It is a well-known fact that every facet of healthcare results in the production of biomedical waste, which in turn poses health and environmental hazards. Due to the hazardous nature of the waste, it needs to be handled, segregated, collected, stored, transported and disposed off safely. Although measures have been taken by some healthcare establishments to manage biomedical wastes, the situation is far from satisfaction and it is very discouraging that many of the newer hospitals and healthcare establishments are still being set up or commissioned without properly tested waste management plans or practices.

There is a growing awareness regarding the hazards caused by the hitherto careless handling of waste from HCEs amongst doctors, nurses and other paramedical staff, yet there is a great need for training at these levels and also at the levels of the ayahs, ward boys / girls, and cleaners of the HCEs who are constantly exposed to the risks of contracting one or another type of infectious disease.

Healthcare waste, whether generated in hospitals, clinics or homes, has some amount of potential infectivity and if it is not segregated, stored or disposed off in a safe manner can cause immense harm to not only the hospital staff or health care managers but can put the entire community to risk. Therefore, it becomes imperative to develop, devise and implement a safe waste management strategy to segregate, disinfect and dispose the waste and communicate the methods of implementing this strategy for the safety of the public and the environment in general.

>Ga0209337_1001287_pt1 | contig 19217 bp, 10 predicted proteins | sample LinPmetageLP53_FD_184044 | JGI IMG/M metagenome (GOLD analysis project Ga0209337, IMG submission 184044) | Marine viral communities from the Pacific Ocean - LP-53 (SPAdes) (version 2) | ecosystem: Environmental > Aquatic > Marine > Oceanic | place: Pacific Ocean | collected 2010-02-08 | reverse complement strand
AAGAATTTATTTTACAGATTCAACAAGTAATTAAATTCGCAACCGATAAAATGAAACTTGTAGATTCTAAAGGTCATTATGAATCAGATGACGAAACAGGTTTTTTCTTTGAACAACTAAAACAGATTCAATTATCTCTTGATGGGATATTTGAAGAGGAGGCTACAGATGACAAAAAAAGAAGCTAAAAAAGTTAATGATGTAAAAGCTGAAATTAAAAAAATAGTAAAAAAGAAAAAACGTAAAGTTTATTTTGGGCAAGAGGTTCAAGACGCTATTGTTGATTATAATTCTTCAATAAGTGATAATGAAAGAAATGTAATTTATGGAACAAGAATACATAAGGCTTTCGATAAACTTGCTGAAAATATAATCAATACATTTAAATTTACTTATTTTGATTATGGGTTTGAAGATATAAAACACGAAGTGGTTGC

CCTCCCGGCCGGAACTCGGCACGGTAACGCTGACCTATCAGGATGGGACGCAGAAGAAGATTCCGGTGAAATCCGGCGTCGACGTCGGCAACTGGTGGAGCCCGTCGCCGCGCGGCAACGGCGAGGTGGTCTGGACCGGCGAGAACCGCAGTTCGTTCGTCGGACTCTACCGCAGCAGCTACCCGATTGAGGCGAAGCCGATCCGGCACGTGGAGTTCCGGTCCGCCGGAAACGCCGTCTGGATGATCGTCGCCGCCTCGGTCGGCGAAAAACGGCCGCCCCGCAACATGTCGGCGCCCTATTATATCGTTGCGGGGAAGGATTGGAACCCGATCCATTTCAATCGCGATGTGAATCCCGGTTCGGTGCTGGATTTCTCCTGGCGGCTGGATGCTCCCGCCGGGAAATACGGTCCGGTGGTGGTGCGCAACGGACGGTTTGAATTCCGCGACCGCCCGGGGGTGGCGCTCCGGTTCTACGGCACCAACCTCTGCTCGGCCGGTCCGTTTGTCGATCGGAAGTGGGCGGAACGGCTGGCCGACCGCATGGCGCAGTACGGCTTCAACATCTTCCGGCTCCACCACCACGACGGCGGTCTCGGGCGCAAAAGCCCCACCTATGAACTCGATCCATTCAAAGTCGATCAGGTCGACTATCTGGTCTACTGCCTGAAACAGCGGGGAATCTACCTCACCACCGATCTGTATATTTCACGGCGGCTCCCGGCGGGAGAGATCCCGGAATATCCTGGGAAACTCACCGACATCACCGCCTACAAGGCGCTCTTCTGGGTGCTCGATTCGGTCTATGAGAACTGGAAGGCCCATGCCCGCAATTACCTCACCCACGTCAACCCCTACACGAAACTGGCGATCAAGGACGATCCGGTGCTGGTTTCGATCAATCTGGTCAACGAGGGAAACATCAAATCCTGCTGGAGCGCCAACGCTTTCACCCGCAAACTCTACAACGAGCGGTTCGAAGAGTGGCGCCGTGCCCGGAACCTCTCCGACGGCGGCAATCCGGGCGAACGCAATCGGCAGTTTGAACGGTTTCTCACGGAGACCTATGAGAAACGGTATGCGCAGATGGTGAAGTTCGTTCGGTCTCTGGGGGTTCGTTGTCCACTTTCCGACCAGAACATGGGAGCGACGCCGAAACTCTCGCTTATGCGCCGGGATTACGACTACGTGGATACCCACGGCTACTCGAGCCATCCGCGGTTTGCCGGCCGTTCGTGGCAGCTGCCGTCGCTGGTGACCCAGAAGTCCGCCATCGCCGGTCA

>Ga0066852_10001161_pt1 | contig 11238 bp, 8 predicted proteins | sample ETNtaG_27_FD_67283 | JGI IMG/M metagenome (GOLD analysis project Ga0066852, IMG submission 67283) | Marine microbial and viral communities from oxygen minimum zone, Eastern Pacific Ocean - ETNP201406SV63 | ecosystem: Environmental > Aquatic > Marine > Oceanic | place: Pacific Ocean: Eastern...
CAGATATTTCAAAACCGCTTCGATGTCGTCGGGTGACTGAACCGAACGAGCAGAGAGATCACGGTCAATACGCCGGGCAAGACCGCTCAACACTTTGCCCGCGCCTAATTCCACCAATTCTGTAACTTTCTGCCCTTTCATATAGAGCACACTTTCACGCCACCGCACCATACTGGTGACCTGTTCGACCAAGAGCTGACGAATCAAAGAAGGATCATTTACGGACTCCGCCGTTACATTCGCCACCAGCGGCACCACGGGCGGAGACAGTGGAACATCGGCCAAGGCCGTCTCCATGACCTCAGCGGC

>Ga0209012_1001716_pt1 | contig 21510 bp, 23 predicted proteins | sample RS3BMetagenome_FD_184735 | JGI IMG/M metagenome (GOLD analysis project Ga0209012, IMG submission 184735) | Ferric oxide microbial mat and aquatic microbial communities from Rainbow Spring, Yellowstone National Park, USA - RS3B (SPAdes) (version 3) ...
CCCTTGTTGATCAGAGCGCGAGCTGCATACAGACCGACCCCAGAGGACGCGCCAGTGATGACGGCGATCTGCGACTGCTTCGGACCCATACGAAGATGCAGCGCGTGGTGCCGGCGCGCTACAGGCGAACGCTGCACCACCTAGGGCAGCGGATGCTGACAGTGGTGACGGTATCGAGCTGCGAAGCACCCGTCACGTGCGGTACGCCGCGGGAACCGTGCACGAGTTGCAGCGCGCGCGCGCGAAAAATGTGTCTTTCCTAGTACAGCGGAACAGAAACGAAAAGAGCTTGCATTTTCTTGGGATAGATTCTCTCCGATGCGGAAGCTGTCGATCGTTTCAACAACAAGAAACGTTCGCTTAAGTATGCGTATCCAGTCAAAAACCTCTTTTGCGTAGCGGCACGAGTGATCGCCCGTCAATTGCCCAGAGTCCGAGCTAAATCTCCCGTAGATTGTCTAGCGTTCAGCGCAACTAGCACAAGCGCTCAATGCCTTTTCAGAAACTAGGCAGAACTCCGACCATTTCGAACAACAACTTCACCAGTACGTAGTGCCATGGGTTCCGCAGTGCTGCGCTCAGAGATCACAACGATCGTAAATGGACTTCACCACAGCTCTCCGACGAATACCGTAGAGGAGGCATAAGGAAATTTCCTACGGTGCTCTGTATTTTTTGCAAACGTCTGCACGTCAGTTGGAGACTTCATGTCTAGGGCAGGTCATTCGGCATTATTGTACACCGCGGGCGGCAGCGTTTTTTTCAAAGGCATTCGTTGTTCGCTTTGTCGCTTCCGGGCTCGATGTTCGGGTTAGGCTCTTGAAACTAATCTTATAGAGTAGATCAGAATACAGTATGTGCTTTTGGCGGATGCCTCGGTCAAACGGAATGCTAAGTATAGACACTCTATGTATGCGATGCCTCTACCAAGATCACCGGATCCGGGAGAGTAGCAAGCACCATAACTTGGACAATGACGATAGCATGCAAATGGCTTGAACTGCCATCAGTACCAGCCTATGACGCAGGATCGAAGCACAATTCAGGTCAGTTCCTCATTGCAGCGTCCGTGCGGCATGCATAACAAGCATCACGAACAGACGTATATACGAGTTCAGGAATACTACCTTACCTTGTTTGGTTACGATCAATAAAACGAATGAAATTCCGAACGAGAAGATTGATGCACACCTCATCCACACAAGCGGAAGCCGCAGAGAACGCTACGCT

Healthcare waste does not only include biomedical waste but also chemically, radioactively, cytotoxically hazardous waste besides general waste such as paper, packaging and food waste which need different types of segregation, collection, storage, treatment and disposal. Sharps, including needles, scalpels, blades, other sharp metal items and broken glass are hard substances capable of piercing or cutting may need safe handling, disinfection, autoclaving and recycling or burial. Paper from the offices or other stationery items and packaging of sterile items from the stores can be given off to the recycling agents for other types of safe uses. However, since both infectious and non-infectious wastes come from within healthcare establishments (HCEs), unless they are segregated at source, handled and stored separately by different personnel, even the most innocuous waste can turn hazardous. Thus Hospital Waste Management is an integral part of the Hospital Infection Control Programme. Many infections are spread by inadequate or no treatment, inappropriate storage, transportation and disposal of different kinds of hospital waste such as sharps, infected or blood soaked cotton and dressings, pathological waste, infected plastics etc.

  1. Healthcare Establishment Waste Management and Education Programme (HEWMEP)
  2. HEWMEP Gulbarga and CHAMP
  3. Project Data Sheet
  4. Champ 2009 Presentation
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